3. For this combined focal length of 222mm and the distance of the front element 533mm we calculate the magnification as 533mm/222mm-1 = 1.4 or 1:0.71 if you like.
4. If you feel so inclined you can also calculate the distance from the front-element to the subject as 533mm/1.4 and get 381mm
Phew, that's it! This is our first calculation to this subject and you can now easily calculate the resp. Numbers for the 70-200mm zoom.

I'll be back in a minute and give you the results. And then we go on to the dreaded shrink-factor :twisted:

Have fun!

------
In answer to your question Citruspers, unfortunately I'm not into lens reversing. So I cannot rely on personal experience, but perhaps the math is easy enough for me. If that's the case I might dip into this water after the current thread comes to a close...

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Last edited by Thomas on Sat Nov 21, 2009 8:01 am, edited 2 times in total.

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PostPosted: Wed Sep 23, 2009 6:04 pm 
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How to calc magnification with close-up lenses: Part 3

Well, here’re the results for the 70-200mm with a max magnification of 1:8 when you add the 500mm close-up filter. Assuming the zoom is non IF-design!
At 70mm you can get a max magnification of 1:3.54 with a front-element-to-subject distance of 279mm
At 200mm you can get a max magnification of 1:1.74 with a front-element-to-subject distance of 391mm.
This would get you smoothly from 1:7.1 (at 70mm and infinity) down to 1:1.7 (at 200mm and closest focus distance) with the investment of a simple close-up lens. Not bad, huh?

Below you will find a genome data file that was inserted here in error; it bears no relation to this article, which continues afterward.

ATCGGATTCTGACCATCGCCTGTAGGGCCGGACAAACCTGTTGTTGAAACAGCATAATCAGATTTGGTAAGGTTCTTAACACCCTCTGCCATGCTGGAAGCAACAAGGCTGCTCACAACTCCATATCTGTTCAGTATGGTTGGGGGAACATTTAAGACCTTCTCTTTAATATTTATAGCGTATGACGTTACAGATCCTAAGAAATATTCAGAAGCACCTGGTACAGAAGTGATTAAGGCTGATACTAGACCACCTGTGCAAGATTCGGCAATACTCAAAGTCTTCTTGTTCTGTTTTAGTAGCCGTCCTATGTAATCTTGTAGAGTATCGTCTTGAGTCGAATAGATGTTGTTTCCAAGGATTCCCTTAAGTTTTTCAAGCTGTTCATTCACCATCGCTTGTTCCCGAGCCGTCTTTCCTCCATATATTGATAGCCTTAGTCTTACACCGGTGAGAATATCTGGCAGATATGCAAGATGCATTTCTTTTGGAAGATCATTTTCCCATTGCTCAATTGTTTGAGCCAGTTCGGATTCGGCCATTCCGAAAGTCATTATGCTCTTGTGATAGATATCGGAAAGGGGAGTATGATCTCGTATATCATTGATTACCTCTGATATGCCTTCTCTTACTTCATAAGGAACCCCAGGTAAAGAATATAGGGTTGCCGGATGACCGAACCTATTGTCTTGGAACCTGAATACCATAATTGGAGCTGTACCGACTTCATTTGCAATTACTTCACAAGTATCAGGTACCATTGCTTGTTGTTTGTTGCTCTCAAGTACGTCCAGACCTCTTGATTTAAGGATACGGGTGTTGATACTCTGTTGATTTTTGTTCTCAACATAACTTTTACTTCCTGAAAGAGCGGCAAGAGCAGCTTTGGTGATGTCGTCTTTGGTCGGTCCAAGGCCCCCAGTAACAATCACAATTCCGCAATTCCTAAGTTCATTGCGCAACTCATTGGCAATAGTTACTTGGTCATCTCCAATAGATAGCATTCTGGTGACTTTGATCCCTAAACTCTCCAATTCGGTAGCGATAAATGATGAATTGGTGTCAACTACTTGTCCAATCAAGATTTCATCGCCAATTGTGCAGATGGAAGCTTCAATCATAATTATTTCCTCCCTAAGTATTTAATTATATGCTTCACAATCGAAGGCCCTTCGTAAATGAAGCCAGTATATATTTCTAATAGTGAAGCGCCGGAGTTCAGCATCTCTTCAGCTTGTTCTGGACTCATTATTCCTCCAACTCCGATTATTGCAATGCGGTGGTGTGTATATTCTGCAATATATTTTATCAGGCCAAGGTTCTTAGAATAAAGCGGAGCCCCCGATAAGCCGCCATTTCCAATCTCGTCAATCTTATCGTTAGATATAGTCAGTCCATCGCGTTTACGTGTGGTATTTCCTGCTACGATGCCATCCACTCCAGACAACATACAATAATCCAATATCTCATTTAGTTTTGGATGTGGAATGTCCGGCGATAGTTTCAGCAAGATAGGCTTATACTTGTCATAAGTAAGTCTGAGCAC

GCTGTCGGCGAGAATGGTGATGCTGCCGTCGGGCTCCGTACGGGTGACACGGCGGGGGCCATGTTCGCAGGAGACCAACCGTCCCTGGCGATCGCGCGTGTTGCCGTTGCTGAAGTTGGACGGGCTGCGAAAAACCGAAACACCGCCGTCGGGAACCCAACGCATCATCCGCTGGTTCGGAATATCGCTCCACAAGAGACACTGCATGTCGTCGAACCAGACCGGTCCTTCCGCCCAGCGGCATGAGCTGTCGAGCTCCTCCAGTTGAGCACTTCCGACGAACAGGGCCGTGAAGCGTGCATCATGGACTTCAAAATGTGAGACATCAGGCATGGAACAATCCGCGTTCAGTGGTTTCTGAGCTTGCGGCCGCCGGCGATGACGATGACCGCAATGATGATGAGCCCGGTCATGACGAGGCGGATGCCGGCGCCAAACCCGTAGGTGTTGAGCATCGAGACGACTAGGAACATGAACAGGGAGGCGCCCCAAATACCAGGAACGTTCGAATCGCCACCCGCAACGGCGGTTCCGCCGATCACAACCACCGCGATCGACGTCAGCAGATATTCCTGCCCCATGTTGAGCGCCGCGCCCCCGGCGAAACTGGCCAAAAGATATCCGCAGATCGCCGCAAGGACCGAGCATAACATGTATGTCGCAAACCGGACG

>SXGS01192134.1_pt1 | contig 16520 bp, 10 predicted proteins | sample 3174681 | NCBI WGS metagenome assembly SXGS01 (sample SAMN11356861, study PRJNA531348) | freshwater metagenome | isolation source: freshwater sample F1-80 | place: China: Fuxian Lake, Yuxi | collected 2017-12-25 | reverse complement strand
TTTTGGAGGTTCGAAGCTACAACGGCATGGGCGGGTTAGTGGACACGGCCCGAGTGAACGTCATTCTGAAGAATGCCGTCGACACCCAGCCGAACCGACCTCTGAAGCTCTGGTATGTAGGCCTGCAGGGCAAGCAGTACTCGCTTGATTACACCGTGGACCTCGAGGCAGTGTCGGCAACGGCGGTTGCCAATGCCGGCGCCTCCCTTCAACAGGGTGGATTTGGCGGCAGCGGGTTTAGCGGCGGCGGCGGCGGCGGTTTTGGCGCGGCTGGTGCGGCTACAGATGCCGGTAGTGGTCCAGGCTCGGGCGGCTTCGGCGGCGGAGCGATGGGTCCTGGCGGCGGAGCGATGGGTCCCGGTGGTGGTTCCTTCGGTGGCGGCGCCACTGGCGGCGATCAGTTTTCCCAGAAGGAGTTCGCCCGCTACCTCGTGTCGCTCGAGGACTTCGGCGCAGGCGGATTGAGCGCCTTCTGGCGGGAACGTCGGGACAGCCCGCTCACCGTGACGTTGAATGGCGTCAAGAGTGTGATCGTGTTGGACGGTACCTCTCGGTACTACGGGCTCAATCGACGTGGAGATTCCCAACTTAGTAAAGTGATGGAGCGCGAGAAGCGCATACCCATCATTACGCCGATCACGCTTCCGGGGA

The only bad news is, that most modern zooms are of the IF-design variant and thus have a shrink-factor of <1. This adds another step to the calculations because NO manufacturer reports the shrink-factor of its lenses :(

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PostPosted: Wed Sep 23, 2009 8:40 pm 
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How to calculate magnification with close-up lenses: Part 4

Now we need to deal with the dreaded shrink-factor. As this factor happens to turn up time and again, I've devoted a separate article to this beast: How to calculate the "shrink-factor" of a lens.

You don't need to read it if you just like to proceed with this magnification thread, but the formulas are really clean and simple to calculate this value from the technical data published for most lenses. The results from the calculation for our two prototypical lenses came out as follows:
- The Sigma 400/5.6 has a shrink factor of 0.75x. That is, it behaves like a 300mm lens at its closest focusing distance of 1.6m.
- The brand-new Nikkor 70-200/2.8 VRII has a shrink-factor of 0.67x. That is, it behaves like a 133mm lens at its nominal focal length of 200mm and its closest focusing distance of 1.4m.

Now, that's all we need to know to go ahead with our calculation of magnifications. We just substitute the nominal focal length that were used for calculation in parts 2+3 of the lens with the effective focal lengths.
Let's do the 400mm first...

We'll be back after a short break. Stay tuned!

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PostPosted: Wed Sep 23, 2009 9:03 pm